African forest elephants are being poached out of existence. A study just published in the online journal PLOS ONE and supported in part by San Diego Zoo Global shows that a staggering 62% of all forest elephants have been killed across their range in central Africa, for their ivory over the past decade. The severe decline indicates what researchers fear is the eminent extinction of this species.
"Saving the species requires a coordinated global effort in the countries where elephants occur, all along the ivory smuggling routes and at the final destination in the Far East. We don't have much time," say Wildlife Conservation Society conservationists Fiona Maisels, PhD, and Samantha Strindberg, PhD, the lead authors.
The study--the largest ever conducted on the African forest elephant-- includes the work of more than 60 scientists between 2002 and 2011, and an immense effort by national conservation staff who spent a combined 91,600 days surveying elephants in 5 countries (Cameroon, Central African Republic, the Democratic Republic of Congo, Gabon and the Republic of Congo), walking over 13,000 kilometers (more than 8,000 miles) and recording over 11,000 elephant dung piles for the analysis.
The paper also shows that almost a third of the land where African forest elephants were able to live 10 years ago has become too dangerous for them. Results show clearly that forest elephants were increasingly uncommon in places with high human density, high infrastructure density such as roads, high hunting intensity, and poor governance as indicated by levels of corruption and absence of law enforcement.
Bethan Morgan, PhD, head of San Diego Zoo Global's Central Africa Program, stressed the importance of this study. "This is the largest collaborative study of its kind across the whole of Central Africa and really highlights the plight of this ecologically important species. Forest elephants are integral to a functioning forest in Africa, opening up the forest floor and acting as a vital part of the life cycle of many plant species through their role as seed dispersers. We have increasing evidence of a decline in certain tree species as a result of the local extinction of forest elephants."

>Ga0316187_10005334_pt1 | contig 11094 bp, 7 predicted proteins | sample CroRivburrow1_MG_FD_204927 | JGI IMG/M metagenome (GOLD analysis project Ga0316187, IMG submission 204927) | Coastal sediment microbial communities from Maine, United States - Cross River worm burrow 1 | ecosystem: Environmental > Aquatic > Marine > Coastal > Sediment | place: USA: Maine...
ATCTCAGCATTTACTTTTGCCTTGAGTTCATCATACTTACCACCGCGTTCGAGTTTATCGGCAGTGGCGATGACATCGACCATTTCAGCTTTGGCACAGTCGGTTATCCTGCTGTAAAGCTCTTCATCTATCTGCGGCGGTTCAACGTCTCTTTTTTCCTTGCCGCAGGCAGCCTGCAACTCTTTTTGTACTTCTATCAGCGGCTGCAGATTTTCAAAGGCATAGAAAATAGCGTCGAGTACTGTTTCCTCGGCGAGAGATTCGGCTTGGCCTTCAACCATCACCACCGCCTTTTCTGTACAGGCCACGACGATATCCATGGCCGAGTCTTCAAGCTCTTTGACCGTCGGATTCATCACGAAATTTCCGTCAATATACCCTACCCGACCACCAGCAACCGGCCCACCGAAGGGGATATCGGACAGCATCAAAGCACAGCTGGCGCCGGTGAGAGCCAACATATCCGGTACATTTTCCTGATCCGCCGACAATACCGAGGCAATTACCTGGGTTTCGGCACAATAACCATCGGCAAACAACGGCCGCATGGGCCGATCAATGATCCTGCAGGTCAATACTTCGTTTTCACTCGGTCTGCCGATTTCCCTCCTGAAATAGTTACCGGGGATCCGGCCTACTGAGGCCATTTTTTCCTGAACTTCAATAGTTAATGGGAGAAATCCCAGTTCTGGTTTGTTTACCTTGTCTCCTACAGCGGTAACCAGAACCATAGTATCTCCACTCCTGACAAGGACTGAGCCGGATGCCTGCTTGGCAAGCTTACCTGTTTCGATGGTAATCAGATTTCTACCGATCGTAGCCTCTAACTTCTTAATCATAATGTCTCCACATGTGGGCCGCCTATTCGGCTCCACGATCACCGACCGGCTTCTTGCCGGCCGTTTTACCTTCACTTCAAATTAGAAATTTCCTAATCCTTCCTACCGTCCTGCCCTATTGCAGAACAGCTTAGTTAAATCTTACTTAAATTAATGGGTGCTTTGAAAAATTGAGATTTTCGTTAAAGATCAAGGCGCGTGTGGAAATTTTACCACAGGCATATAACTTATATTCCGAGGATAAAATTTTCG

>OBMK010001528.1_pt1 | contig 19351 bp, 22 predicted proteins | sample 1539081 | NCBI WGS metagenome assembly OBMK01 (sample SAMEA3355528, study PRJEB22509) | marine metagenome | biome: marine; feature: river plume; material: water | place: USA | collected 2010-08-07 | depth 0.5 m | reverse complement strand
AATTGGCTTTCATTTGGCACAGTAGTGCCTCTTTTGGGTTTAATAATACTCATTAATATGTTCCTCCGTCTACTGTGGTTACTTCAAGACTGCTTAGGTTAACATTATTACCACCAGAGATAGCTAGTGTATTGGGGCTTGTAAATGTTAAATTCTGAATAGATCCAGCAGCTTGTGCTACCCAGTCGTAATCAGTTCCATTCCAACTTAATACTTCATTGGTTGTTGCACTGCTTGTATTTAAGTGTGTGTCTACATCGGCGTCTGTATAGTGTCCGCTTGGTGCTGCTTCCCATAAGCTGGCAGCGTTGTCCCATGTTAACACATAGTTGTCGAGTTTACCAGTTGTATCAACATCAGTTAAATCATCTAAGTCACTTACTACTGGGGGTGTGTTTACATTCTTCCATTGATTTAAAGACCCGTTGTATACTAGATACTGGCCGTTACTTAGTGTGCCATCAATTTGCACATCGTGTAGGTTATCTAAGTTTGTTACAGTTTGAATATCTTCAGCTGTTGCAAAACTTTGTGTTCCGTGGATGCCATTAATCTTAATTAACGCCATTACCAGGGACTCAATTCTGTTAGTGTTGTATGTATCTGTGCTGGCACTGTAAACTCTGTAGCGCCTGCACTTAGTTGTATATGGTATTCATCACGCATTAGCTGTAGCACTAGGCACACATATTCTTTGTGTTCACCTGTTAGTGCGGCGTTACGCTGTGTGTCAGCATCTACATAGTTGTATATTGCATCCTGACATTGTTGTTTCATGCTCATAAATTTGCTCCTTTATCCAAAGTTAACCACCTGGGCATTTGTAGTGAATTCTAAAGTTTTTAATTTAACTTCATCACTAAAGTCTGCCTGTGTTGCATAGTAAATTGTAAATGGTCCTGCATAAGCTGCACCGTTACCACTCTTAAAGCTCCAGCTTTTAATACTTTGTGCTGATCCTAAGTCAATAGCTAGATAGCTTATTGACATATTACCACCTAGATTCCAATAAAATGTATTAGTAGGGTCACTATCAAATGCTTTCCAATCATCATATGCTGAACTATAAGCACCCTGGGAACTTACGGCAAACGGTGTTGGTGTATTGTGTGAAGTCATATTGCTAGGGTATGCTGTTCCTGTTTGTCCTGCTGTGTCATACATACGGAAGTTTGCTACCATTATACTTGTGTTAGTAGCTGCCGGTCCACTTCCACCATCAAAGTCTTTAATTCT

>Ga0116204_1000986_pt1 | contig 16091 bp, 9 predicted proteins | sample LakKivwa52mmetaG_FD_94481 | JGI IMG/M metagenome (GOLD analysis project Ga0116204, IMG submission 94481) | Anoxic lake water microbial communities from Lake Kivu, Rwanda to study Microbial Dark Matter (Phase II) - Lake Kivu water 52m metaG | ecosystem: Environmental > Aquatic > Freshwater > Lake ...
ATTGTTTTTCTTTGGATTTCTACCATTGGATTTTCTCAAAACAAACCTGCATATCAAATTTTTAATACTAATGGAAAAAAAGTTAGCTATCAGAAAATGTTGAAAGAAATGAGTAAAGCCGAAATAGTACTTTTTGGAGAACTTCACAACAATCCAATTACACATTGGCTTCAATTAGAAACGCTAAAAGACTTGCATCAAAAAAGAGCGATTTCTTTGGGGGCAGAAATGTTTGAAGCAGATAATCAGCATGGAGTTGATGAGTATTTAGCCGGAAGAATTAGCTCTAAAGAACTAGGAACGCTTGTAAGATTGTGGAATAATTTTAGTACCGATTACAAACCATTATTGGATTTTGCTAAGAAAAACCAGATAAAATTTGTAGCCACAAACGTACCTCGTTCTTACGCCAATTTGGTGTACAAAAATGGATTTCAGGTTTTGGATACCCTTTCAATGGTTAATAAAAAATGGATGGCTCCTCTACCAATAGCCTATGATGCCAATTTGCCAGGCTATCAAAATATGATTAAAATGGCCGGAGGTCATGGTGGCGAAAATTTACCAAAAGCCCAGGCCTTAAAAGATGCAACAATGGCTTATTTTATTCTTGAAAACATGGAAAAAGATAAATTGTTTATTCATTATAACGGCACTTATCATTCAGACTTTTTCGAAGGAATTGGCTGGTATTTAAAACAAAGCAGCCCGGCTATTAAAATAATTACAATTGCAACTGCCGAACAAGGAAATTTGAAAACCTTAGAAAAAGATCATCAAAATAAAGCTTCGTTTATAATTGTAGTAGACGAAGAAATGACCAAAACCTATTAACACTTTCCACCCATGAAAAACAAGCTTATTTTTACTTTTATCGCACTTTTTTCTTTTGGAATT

Distinct from the African savanna elephant, the African forest elephant is slightly smaller than its better-known relative and is considered by many to be a separate species.
Research carried out by the CITES-MIKE program has shown that the increase in poaching levels across Africa since 2006 is strongly correlated with trends in consumer demand in the Far East and that poaching levels are also strongly linked with governance at the national level and poverty at the local level. This has resulted in escalating elephant massacres in areas previously thought to be safe.
The San Diego Zoo Global Wildlife Conservancy is dedicated to bringing endangered species back from the brink of extinction. The work of the Conservancy includes onsite wildlife conservation efforts (representing both plants and animals) at the San Diego Zoo, San Diego Zoo Safari Park, San Diego Zoo Institute for Conservation Research, and international field programs in more than 35 countries. In addition, San Diego Zoo Global manages the Anne and Kenneth Griffin Reptile Conservation Center, the Frozen ZooTM, Native Seed Gene Bank, the Keauhou and Maui Hawaii Endangered Bird Conservation Centers, the San Clemente Loggerhead Shrike Breeding Facility, the Cocha Cashu Biological Research Station, the Desert Tortoise Conservation Center, and a 800-acre biodiversity reserve adjacent to the San Diego Zoo Safari Park. The important conservation and science work of these entities is supported in part by The Foundation of the Zoological Society of San Diego.
SAN DIEGO ZOO GLOBAL
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